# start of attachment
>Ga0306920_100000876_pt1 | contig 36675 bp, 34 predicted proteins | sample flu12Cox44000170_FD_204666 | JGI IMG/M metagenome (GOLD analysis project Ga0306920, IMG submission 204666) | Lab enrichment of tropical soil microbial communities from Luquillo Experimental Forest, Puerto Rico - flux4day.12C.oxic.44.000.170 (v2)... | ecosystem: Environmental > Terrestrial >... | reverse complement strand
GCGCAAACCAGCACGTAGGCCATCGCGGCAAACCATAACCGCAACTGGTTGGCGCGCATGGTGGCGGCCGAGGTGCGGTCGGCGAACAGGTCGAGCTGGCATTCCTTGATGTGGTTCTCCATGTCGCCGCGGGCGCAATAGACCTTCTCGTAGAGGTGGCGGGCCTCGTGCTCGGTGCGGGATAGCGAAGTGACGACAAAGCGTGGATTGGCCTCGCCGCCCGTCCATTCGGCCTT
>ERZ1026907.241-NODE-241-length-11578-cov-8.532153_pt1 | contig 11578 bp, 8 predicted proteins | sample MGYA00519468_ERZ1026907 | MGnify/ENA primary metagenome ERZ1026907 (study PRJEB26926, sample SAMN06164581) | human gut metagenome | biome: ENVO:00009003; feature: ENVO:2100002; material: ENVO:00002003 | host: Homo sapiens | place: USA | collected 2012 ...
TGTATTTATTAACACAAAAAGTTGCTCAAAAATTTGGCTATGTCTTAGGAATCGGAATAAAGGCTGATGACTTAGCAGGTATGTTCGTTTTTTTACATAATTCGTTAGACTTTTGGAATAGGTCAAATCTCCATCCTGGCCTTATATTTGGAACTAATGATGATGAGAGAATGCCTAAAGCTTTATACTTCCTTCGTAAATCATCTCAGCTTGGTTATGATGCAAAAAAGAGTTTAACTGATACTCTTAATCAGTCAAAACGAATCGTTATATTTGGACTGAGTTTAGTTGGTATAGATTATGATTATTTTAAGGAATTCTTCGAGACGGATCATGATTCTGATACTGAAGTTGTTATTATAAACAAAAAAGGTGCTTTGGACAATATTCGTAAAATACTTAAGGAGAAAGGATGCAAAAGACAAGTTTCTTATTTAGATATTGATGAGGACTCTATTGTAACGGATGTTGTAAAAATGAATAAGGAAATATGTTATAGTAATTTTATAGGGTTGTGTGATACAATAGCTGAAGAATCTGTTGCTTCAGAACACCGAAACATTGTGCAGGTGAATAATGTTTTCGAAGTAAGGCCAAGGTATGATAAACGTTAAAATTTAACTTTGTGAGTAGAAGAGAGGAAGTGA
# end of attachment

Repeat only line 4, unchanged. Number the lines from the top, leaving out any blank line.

TGTATTTATTAACACAAAAAGTTGCTCAAAAATTTGGCTATGTCTTAGGAATCGGAATAAAGGCTGATGACTTAGCAGGTATGTTCGTTTTTTTACATAATTCGTTAGACTTTTGGAATAGGTCAAATCTCCATCCTGGCCTTATATTTGGAACTAATGATGATGAGAGAATGCCTAAAGCTTTATACTTCCTTCGTAAATCATCTCAGCTTGGTTATGATGCAAAAAAGAGTTTAACTGATACTCTTAATCAGTCAAAACGAATCGTTATATTTGGACTGAGTTTAGTTGGTATAGATTATGATTATTTTAAGGAATTCTTCGAGACGGATCATGATTCTGATACTGAAGTTGTTATTATAAACAAAAAAGGTGCTTTGGACAATATTCGTAAAATACTTAAGGAGAAAGGATGCAAAAGACAAGTTTCTTATTTAGATATTGATGAGGACTCTATTGTAACGGATGTTGTAAAAATGAATAAGGAAATATGTTATAGTAATTTTATAGGGTTGTGTGATACAATAGCTGAAGAATCTGTTGCTTCAGAACACCGAAACATTGTGCAGGTGAATAATGTTTTCGAAGTAAGGCCAAGGTATGATAAACGTTAAAATTTAACTTTGTGAGTAGAAGAGAGGAAGTGA